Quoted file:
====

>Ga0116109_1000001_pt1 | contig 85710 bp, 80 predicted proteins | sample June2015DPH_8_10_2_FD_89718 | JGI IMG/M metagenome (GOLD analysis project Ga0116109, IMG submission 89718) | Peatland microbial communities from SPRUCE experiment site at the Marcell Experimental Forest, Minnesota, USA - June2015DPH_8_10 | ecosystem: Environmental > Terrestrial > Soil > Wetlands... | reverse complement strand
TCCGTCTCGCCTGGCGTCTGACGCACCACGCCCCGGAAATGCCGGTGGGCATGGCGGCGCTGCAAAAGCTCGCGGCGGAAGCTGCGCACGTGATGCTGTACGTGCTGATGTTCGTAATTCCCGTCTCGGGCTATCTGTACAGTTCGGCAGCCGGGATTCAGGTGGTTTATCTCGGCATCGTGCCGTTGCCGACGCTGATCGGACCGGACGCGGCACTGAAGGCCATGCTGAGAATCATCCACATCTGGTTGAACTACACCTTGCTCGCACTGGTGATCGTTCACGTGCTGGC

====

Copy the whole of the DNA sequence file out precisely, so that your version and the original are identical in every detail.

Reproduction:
>Ga0116109_1000001_pt1 | contig 85710 bp, 80 predicted proteins | sample June2015DPH_8_10_2_FD_89718 | JGI IMG/M metagenome (GOLD analysis project Ga0116109, IMG submission 89718) | Peatland microbial communities from SPRUCE experiment site at the Marcell Experimental Forest, Minnesota, USA - June2015DPH_8_10 | ecosystem: Environmental > Terrestrial > Soil > Wetlands... | reverse complement strand
TCCGTCTCGCCTGGCGTCTGACGCACCACGCCCCGGAAATGCCGGTGGGCATGGCGGCGCTGCAAAAGCTCGCGGCGGAAGCTGCGCACGTGATGCTGTACGTGCTGATGTTCGTAATTCCCGTCTCGGGCTATCTGTACAGTTCGGCAGCCGGGATTCAGGTGGTTTATCTCGGCATCGTGCCGTTGCCGACGCTGATCGGACCGGACGCGGCACTGAAGGCCATGCTGAGAATCATCCACATCTGGTTGAACTACACCTTGCTCGCACTGGTGATCGTTCACGTGCTGGC